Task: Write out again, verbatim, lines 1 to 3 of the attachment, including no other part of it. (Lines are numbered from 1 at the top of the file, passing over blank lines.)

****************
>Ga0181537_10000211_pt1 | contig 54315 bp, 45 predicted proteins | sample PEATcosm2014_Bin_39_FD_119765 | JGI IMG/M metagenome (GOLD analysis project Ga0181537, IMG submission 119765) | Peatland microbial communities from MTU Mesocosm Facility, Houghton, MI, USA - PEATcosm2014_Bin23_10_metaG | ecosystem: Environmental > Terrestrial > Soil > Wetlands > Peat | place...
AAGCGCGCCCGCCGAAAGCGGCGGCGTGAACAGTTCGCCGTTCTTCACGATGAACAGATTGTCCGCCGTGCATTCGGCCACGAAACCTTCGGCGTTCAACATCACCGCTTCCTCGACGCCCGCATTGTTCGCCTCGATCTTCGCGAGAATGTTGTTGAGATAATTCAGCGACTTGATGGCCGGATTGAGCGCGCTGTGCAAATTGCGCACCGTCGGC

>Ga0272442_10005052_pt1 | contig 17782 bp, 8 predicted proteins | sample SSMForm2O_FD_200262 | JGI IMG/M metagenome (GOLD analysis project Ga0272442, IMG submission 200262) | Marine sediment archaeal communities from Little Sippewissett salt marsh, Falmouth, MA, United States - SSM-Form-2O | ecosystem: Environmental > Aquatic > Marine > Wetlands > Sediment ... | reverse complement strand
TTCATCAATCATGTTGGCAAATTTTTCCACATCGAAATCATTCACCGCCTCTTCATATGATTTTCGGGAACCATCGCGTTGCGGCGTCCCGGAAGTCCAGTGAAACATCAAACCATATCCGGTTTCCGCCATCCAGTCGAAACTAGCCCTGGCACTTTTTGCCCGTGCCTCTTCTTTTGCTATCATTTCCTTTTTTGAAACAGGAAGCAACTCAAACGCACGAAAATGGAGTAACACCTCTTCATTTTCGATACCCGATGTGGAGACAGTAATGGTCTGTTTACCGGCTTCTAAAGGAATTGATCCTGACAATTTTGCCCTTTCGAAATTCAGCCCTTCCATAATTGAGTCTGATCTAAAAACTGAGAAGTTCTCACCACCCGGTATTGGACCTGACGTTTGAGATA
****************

>Ga0181537_10000211_pt1 | contig 54315 bp, 45 predicted proteins | sample PEATcosm2014_Bin_39_FD_119765 | JGI IMG/M metagenome (GOLD analysis project Ga0181537, IMG submission 119765) | Peatland microbial communities from MTU Mesocosm Facility, Houghton, MI, USA - PEATcosm2014_Bin23_10_metaG | ecosystem: Environmental > Terrestrial > Soil > Wetlands > Peat | place...
AAGCGCGCCCGCCGAAAGCGGCGGCGTGAACAGTTCGCCGTTCTTCACGATGAACAGATTGTCCGCCGTGCATTCGGCCACGAAACCTTCGGCGTTCAACATCACCGCTTCCTCGACGCCCGCATTGTTCGCCTCGATCTTCGCGAGAATGTTGTTGAGATAATTCAGCGACTTGATGGCCGGATTGAGCGCGCTGTGCAAATTGCGCACCGTCGGC

>Ga0272442_10005052_pt1 | contig 17782 bp, 8 predicted proteins | sample SSMForm2O_FD_200262 | JGI IMG/M metagenome (GOLD analysis project Ga0272442, IMG submission 200262) | Marine sediment archaeal communities from Little Sippewissett salt marsh, Falmouth, MA, United States - SSM-Form-2O | ecosystem: Environmental > Aquatic > Marine > Wetlands > Sediment ... | reverse complement strand